For its 100th issue (Winter 2o16), the French quarterly Trafic asked its contributors to select a particular book that had a formative influence on him or her. Here is my contribution. — J.R.
I still have the original Gallimard edition, probably the most tattered and thumbed-through French book that I own, published in 1969, the same year that I moved to Paris from New York — the title missing the article (Une Praxis du cinéma) that is now found on the 1986 edition. I can even recall purchasing this book at Le Minotaure, a Surrealist bookstore on Rue des Beaux Arts, a short distance from my rented flat on Rue Mazarine, and the ridiculous advertising slip (against which Burch rightly protested), “Contre toute théorie,” that enclosed it.
By this time, I’d already read — or at least tried to read, back in New York — earlier drafts of some of the chapters when they had appeared in Cahiers du Cinéma, and may have also read Godard’s praise of one of those chapters in one of his interviews. Due to a crippling disability in learning languages, much of which I still suffer from today, I had to read those chapters with the aid of a French-English dictionary, even though Burch’s French—the French of an American émigré — was far easier to follow than the French of Roland Barthes in Le plaisir du texte, published four years later, which eventually became my other key French text of this period.… Read more »
This book review appeared in the Winter 1974/5 issue of Sight and Sound. For illustrations, I’m including a contemporary photograph of the author, Noël Burch (seen here in Rotterdam with the late Allan Sekula) and two stills from Burch’s first and (probably) best film, Noviciat (1964 — only 18 minutes long, but including illustrations of a remarkable number of the formal procedures described in his book.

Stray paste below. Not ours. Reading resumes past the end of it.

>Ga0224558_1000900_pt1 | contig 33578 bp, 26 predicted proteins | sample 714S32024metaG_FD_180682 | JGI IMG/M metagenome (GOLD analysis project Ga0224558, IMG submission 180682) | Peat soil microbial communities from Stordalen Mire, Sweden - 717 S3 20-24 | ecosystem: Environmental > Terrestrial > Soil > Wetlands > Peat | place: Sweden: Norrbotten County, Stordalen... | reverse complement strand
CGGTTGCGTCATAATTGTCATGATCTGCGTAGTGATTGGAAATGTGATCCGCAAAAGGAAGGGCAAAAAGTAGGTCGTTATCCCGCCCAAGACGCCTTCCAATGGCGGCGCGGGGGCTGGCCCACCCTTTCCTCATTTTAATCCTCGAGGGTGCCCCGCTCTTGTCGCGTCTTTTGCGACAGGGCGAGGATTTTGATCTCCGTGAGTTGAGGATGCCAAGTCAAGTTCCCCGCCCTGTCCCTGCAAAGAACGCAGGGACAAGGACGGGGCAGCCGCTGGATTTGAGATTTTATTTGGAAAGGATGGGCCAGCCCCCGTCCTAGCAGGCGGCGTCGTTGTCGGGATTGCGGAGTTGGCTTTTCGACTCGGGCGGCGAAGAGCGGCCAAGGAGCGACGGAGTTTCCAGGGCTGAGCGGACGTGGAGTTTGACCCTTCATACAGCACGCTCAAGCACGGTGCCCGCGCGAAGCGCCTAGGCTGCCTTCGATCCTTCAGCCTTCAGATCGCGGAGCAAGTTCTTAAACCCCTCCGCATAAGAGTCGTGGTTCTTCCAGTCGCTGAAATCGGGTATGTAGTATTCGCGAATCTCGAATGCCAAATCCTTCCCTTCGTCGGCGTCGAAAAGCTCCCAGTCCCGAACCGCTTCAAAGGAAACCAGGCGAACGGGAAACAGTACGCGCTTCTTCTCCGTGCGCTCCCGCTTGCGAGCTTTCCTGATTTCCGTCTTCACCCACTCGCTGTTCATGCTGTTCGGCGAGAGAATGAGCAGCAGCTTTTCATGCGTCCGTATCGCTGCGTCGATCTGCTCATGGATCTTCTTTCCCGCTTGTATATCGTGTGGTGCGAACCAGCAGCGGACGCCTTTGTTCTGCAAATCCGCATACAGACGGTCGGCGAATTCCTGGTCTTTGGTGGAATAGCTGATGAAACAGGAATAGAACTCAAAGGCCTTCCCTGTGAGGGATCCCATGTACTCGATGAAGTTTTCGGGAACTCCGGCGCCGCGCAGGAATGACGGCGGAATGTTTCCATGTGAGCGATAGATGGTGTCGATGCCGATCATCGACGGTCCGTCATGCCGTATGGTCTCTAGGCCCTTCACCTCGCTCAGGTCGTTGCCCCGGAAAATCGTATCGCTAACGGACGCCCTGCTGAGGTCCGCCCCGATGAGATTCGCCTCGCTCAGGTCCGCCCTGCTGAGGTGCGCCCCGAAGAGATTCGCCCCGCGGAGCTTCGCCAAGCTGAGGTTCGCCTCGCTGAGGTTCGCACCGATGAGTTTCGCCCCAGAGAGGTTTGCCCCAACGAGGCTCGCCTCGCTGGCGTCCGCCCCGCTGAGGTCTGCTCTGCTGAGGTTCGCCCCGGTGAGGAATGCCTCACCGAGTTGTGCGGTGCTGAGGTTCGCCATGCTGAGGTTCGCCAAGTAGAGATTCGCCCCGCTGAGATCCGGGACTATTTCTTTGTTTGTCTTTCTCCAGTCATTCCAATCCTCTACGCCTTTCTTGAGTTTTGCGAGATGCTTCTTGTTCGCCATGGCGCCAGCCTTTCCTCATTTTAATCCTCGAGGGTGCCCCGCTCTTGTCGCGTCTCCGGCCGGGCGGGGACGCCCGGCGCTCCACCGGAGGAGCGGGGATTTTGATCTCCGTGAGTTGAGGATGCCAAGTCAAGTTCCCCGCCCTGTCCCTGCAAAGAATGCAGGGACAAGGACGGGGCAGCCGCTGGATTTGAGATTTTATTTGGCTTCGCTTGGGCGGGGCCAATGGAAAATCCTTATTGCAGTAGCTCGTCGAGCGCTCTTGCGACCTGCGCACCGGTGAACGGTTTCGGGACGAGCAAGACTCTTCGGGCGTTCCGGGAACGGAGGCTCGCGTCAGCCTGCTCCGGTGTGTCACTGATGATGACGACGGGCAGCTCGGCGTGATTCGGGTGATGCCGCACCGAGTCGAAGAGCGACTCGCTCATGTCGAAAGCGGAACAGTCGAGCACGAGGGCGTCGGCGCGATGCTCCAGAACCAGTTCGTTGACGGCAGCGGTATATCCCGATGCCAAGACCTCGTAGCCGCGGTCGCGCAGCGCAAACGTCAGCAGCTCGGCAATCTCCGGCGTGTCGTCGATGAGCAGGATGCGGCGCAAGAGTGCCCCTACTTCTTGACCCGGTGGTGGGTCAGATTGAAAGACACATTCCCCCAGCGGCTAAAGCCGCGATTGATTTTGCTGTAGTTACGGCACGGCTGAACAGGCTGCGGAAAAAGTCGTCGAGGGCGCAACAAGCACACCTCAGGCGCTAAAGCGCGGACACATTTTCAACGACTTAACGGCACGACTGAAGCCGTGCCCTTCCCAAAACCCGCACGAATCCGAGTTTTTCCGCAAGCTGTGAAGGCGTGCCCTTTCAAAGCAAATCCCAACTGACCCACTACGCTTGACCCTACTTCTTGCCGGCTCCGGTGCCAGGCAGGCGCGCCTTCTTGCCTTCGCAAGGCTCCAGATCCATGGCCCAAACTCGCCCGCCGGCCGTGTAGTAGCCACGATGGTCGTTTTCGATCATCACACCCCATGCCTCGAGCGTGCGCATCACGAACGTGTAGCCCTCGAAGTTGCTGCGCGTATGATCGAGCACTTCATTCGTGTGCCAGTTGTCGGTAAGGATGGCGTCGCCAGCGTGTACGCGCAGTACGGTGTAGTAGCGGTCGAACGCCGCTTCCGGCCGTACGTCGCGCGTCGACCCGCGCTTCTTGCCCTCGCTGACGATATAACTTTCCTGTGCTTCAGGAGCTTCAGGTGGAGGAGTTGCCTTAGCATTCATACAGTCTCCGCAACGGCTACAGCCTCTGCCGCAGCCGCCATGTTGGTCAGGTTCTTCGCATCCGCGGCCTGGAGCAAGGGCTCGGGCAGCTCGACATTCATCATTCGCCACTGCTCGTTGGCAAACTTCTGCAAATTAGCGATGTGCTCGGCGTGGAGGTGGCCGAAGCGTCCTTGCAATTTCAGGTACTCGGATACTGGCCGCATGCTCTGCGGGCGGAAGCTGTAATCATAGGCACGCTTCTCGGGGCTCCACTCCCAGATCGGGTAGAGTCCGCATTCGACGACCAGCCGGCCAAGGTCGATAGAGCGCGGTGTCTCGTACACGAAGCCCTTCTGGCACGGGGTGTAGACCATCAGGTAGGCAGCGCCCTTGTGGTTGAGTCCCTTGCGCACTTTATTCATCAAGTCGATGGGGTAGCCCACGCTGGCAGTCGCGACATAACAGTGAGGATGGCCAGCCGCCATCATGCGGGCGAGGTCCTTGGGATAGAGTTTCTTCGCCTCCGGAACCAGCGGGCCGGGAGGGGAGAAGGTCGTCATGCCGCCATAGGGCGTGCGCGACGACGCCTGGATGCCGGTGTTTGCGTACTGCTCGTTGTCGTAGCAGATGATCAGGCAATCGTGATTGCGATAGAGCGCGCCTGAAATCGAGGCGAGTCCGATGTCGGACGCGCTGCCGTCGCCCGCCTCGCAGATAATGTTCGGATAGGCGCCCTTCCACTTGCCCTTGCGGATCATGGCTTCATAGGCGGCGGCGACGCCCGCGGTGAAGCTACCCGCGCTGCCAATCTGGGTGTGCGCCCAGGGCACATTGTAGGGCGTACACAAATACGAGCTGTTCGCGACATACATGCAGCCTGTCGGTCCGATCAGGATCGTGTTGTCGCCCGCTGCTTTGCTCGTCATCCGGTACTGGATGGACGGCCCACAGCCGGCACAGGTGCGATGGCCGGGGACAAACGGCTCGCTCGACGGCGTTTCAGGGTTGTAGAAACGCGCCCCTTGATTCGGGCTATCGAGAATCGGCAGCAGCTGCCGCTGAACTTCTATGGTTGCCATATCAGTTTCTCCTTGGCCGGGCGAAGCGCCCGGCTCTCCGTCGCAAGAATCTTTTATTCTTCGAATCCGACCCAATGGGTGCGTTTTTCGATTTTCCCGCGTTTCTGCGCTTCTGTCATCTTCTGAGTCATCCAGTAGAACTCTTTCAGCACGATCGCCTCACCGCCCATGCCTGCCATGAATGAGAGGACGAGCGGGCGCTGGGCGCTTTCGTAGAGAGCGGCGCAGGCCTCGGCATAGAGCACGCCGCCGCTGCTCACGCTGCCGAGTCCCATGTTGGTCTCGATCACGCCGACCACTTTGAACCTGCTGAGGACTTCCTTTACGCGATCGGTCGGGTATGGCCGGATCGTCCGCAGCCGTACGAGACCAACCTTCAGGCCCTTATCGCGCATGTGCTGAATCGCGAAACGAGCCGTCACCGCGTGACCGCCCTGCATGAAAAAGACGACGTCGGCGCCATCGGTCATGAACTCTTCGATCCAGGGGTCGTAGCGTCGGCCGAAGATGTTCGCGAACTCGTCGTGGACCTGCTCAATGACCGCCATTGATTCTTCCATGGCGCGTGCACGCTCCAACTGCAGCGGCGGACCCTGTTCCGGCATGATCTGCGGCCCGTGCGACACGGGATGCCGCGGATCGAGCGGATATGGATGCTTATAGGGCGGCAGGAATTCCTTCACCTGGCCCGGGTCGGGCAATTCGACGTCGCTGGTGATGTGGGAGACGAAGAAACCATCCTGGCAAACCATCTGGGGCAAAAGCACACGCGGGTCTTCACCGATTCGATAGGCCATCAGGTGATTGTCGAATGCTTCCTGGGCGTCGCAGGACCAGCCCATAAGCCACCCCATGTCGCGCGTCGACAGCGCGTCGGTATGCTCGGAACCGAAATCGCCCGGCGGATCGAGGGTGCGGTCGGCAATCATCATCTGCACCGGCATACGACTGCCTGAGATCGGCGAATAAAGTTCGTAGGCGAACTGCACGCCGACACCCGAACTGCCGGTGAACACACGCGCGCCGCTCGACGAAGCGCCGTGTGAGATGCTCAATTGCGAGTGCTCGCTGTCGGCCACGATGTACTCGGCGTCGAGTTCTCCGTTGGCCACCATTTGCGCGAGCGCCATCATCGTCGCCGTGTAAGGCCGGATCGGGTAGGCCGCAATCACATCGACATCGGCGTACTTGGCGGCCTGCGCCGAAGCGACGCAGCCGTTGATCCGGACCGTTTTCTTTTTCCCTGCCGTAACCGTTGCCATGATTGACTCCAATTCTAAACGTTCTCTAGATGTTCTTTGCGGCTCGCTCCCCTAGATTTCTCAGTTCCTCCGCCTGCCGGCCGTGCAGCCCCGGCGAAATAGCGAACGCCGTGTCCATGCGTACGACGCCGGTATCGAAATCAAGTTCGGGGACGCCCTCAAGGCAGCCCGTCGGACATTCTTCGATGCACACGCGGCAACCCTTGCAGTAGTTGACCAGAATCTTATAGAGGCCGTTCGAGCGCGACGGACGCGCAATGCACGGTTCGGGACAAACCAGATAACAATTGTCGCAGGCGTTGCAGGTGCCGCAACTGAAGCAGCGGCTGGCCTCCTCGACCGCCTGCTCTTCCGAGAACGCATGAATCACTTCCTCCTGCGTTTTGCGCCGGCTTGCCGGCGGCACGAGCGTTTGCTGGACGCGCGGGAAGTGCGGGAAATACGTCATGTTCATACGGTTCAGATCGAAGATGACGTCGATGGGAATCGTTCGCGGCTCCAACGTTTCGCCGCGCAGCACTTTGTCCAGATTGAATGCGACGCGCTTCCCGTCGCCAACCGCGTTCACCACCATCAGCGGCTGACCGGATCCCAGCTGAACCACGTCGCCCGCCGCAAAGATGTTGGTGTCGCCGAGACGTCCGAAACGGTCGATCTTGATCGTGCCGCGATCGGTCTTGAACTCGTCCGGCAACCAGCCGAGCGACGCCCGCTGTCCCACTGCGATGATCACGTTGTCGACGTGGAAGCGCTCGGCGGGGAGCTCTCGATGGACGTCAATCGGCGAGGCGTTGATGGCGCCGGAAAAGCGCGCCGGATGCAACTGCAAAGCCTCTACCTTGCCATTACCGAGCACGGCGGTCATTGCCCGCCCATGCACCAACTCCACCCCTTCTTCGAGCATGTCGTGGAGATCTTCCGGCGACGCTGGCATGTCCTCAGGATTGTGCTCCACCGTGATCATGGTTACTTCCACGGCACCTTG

Shortly after this review appeared, I recall receiving a gratifying fan letter of sorts from James Leahy, a teacher at the Slade School in London and a devoted Burch disciple, at least at the time. — J.R.
THEORY OF FILM PRACTICE
By Noël Burch
Translated by Helen R. Lane
Secker & Warburg, ₤3.50 (paperback, ₤1.90)
“Theory of Film Practice is at every point derived from and confirmed by the perception that film develops not through the contraints and coventions of an industry, but in opposition to them.” Thus Annette Michelson, in her exemplary introduction to this revised and updated English edition of Praxis du cinéma (1969), sets forth one salient fact about Noël Burch’s seminal work that clearly isolates it from the critical mainstream as we know it today.
There are many others: a total rejection of the illusionist principle which was expanded in depth by André Bazin (more precisely, extended into deep focus), and has subsequently been adopted as an unexamined postulate by most of his epigones; a ‘scientific’ approach that rigorously eschews journalism, sociology, literary analysis and the promulgation of moral concerns, however much it reflects Burch’s own aesthetic predilections; above all, an obstinate insistence on regarding films as sounds, images and the formal relationships between them.… Read more »